The movie stars Oscar-winner Tilda Swinton (‘Michael Clayton’) as Alithea Binnie, a scholar that discovers a Djinn (Idris Elba) while visiting Istanbul. The genie offers Alithea three wishes, and when granted he will finally have his freedom. But with her knowledge of storytelling and history, Alithea is reluctant to take his offer and wants to know more about his past.
Moviefone recently had the chance to speak with Idris Elba and Tilda Swinton about their work on ‘Three Thousand Years of Longing,’ their characters, and working with director George Miller.
Moviefone: To begin with, Tilda, because of Alithea’s education and her knowledge of stories, she has a very interesting approach to dealing with meeting a genie and being granted three wishes. Could you talk about how she approaches and deals with Djinn?
Tilda Swinton: I think in the first case, when she approaches the Djinn, she’s someone who declares very early, she’s someone who finds emotion through stories. She’s totally geared to stories. She’s a reader, she reads through her fingers very fast and she remembers everything she’s ever read. She has almost a supernatural capacity with story, it’s like her medium. I think when he starts to tell her these stories, she’s with it. She feels, “I know how to do this, I know how to listen to someone else’s story.”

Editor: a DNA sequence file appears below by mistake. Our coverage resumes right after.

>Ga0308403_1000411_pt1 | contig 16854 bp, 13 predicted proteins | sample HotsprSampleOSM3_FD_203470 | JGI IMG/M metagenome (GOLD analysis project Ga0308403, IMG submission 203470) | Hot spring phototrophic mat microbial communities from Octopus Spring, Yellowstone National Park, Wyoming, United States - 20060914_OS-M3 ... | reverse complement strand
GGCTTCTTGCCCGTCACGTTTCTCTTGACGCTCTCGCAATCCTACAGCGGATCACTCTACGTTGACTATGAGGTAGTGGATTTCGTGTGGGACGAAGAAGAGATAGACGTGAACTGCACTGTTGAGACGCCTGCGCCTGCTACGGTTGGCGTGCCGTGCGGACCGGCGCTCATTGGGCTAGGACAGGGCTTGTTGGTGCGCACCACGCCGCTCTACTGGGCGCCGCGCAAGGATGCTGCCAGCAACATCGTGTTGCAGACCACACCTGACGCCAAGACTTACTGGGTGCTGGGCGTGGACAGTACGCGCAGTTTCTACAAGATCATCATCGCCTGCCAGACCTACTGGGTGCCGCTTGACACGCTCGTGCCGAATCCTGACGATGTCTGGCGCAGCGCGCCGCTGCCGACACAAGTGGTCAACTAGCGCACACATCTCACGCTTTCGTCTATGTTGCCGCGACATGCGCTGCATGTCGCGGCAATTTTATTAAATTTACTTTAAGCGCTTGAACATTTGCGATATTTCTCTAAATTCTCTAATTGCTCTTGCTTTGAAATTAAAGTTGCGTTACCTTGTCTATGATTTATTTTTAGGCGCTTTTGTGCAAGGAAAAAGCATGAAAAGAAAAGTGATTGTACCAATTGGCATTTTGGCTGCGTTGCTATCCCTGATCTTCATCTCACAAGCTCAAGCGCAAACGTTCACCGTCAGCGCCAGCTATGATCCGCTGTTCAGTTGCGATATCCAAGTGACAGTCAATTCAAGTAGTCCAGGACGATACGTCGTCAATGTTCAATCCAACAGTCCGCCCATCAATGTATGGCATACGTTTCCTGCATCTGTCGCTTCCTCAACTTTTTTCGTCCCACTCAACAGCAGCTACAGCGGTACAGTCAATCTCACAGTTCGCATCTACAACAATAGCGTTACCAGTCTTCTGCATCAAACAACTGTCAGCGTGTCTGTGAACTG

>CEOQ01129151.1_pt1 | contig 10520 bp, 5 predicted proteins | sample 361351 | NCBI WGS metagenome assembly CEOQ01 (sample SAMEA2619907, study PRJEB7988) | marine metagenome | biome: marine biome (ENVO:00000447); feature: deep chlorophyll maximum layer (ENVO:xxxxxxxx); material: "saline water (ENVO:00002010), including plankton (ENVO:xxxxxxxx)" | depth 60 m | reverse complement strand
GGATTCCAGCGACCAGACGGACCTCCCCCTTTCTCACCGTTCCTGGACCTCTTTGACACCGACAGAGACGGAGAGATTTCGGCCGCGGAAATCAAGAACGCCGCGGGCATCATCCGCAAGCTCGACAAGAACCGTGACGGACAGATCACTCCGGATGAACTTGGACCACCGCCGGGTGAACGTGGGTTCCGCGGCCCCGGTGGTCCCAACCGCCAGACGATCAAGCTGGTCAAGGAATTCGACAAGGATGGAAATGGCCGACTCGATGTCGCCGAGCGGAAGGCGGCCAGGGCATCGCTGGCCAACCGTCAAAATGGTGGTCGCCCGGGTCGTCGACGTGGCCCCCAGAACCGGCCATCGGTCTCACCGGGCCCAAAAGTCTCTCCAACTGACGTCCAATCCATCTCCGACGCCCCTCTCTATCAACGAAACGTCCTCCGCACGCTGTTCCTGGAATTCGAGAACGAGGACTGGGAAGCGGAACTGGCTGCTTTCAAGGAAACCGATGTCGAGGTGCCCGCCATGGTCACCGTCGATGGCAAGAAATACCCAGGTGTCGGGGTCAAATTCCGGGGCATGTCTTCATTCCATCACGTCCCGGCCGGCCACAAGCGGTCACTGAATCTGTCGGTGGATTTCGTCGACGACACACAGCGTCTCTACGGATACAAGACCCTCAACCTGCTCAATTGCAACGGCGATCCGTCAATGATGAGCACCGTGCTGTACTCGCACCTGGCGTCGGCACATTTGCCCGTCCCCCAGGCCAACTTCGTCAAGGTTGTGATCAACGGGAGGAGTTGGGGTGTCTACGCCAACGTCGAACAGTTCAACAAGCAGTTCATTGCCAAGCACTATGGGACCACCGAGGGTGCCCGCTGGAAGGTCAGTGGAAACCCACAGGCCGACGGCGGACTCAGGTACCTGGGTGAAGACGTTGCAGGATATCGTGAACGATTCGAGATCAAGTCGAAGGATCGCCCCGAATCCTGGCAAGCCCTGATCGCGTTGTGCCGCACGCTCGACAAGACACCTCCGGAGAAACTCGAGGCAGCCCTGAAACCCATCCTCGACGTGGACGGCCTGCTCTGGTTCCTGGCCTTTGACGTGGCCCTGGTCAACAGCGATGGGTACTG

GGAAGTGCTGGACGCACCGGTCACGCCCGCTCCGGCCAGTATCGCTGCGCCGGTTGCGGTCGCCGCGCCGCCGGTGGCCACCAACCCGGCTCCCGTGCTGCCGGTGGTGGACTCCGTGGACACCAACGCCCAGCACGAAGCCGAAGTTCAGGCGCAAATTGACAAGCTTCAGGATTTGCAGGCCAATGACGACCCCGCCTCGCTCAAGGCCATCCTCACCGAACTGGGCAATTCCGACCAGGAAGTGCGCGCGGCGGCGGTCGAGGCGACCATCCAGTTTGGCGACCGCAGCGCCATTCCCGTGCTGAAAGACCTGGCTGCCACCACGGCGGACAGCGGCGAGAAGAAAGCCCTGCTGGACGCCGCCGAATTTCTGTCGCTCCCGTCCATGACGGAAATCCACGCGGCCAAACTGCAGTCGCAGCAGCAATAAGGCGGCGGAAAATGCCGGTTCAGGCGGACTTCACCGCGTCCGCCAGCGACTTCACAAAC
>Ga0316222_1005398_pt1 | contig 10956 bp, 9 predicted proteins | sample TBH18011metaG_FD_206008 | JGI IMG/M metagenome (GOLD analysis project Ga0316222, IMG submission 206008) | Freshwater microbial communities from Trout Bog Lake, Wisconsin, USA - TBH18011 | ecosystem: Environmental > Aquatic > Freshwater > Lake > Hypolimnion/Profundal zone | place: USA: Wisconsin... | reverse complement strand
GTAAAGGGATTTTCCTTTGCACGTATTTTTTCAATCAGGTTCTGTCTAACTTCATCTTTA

What she’s not prepared for is for these stories to change her. To not just draw her in because she’s used to that as well, she’s used to being absorbed in other people’s stories, but he changes her and his predicament. The predicament that he’s found himself in moves her. In a way she morphs, and I find that very touching that someone who’s set herself up to be so complete finds something really opening in her.
MF: Finally, Idris, can you talk about your approach to playing this fantastical character and the way you were able to humanize him and give a very layered performance?
Idris Elba: It was definitely part of the reason, I think for both of us, we wanted to approach this film because it offered us an opportunity to play something we may not have touched before. Tilda said, she’s often played the immortal demi-god and incredibly big characters. I’ve often played the grounded, tough guy and someone that people can try and relate to his emotions. But in this case, we both played the opposites of those characters.
My character obviously comes with some tropes. We’ve seen some version of this character in some form of storytelling before, but George, Tilda, and I were just determined to try and peel the onion back even further and see what else is there? What else could we offer?
Here we found this character, and he’s traumatized. At the junction he comes out in that space in Istanbul in that hotel room, he is traumatized. This is a traumatized being, or spiritual being. I think it was really important that the audience had a sense of that. Despite the magic, the size and the gold ears, the trauma, the human story, that was important I think for the audience to grasp onto in order for this story to work really well. I’m really thankful that people resonate with the portrayal.